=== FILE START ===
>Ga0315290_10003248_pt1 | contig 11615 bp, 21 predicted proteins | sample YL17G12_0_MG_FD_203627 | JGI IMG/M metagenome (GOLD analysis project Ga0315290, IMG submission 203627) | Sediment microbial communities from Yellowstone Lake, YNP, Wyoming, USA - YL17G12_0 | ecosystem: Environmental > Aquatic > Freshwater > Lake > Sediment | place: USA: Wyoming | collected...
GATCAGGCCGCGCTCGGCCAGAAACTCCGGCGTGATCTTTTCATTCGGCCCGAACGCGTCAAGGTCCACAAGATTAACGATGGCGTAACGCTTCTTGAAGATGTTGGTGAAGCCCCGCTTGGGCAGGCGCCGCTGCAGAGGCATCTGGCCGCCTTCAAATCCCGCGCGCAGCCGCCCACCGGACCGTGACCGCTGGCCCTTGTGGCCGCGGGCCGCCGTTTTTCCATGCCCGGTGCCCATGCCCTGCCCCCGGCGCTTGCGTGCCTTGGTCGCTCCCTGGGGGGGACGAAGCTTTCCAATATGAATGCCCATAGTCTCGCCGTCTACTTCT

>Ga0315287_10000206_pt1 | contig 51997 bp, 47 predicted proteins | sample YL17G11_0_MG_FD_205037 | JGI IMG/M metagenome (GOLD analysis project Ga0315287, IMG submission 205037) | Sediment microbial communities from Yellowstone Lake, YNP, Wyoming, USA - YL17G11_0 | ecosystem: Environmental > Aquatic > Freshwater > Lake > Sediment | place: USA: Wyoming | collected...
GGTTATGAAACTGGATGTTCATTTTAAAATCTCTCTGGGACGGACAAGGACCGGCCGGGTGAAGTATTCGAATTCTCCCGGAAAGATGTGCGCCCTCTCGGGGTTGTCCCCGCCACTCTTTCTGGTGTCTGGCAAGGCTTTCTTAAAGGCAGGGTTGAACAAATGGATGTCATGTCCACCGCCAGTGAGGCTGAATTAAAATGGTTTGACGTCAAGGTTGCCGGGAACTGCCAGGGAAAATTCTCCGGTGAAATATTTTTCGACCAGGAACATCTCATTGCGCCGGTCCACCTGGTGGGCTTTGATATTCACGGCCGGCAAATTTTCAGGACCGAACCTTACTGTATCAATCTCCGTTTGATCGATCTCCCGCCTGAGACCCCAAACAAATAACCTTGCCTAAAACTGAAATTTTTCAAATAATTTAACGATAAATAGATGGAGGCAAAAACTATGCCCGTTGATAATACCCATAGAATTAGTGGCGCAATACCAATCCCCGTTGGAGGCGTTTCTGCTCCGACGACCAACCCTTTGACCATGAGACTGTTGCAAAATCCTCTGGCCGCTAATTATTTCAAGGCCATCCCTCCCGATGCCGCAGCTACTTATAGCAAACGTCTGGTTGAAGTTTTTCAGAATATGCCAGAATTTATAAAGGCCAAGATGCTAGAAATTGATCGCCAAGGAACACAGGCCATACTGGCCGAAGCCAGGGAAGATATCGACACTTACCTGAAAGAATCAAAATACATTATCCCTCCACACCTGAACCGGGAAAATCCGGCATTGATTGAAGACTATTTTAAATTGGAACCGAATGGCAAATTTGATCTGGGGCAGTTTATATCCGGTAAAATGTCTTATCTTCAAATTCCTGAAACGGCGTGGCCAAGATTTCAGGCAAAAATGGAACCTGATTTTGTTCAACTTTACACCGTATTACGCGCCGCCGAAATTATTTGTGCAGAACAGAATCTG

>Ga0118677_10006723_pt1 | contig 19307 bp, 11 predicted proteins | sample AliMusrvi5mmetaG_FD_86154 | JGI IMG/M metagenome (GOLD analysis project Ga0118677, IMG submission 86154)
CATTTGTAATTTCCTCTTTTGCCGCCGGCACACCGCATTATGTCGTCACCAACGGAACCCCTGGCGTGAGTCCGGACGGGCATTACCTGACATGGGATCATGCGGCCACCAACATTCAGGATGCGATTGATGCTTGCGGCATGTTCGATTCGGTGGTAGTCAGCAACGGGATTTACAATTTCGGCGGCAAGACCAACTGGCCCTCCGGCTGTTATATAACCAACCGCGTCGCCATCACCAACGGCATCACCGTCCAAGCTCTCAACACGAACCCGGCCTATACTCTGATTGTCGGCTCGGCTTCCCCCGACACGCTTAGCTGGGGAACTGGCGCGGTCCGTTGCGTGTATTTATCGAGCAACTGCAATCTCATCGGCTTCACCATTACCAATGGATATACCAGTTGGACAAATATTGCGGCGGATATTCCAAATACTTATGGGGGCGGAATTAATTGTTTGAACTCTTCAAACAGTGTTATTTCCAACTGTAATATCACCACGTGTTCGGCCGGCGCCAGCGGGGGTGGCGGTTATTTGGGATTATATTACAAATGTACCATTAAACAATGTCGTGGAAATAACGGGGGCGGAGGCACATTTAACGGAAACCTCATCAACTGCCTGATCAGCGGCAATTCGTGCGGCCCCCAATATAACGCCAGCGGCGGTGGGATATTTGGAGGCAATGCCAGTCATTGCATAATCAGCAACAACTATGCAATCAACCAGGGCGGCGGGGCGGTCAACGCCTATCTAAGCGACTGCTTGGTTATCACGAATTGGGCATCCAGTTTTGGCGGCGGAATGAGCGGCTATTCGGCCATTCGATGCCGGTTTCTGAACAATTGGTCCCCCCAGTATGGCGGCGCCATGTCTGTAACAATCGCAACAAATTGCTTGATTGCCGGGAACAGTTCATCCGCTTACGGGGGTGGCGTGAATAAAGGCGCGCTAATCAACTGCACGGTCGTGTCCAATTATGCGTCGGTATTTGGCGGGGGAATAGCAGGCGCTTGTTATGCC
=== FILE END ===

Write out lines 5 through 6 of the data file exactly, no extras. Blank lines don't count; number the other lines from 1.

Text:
>Ga0118677_10006723_pt1 | contig 19307 bp, 11 predicted proteins | sample AliMusrvi5mmetaG_FD_86154 | JGI IMG/M metagenome (GOLD analysis project Ga0118677, IMG submission 86154)
CATTTGTAATTTCCTCTTTTGCCGCCGGCACACCGCATTATGTCGTCACCAACGGAACCCCTGGCGTGAGTCCGGACGGGCATTACCTGACATGGGATCATGCGGCCACCAACATTCAGGATGCGATTGATGCTTGCGGCATGTTCGATTCGGTGGTAGTCAGCAACGGGATTTACAATTTCGGCGGCAAGACCAACTGGCCCTCCGGCTGTTATATAACCAACCGCGTCGCCATCACCAACGGCATCACCGTCCAAGCTCTCAACACGAACCCGGCCTATACTCTGATTGTCGGCTCGGCTTCCCCCGACACGCTTAGCTGGGGAACTGGCGCGGTCCGTTGCGTGTATTTATCGAGCAACTGCAATCTCATCGGCTTCACCATTACCAATGGATATACCAGTTGGACAAATATTGCGGCGGATATTCCAAATACTTATGGGGGCGGAATTAATTGTTTGAACTCTTCAAACAGTGTTATTTCCAACTGTAATATCACCACGTGTTCGGCCGGCGCCAGCGGGGGTGGCGGTTATTTGGGATTATATTACAAATGTACCATTAAACAATGTCGTGGAAATAACGGGGGCGGAGGCACATTTAACGGAAACCTCATCAACTGCCTGATCAGCGGCAATTCGTGCGGCCCCCAATATAACGCCAGCGGCGGTGGGATATTTGGAGGCAATGCCAGTCATTGCATAATCAGCAACAACTATGCAATCAACCAGGGCGGCGGGGCGGTCAACGCCTATCTAAGCGACTGCTTGGTTATCACGAATTGGGCATCCAGTTTTGGCGGCGGAATGAGCGGCTATTCGGCCATTCGATGCCGGTTTCTGAACAATTGGTCCCCCCAGTATGGCGGCGCCATGTCTGTAACAATCGCAACAAATTGCTTGATTGCCGGGAACAGTTCATCCGCTTACGGGGGTGGCGTGAATAAAGGCGCGCTAATCAACTGCACGGTCGTGTCCAATTATGCGTCGGTATTTGGCGGGGGAATAGCAGGCGCTTGTTATGCC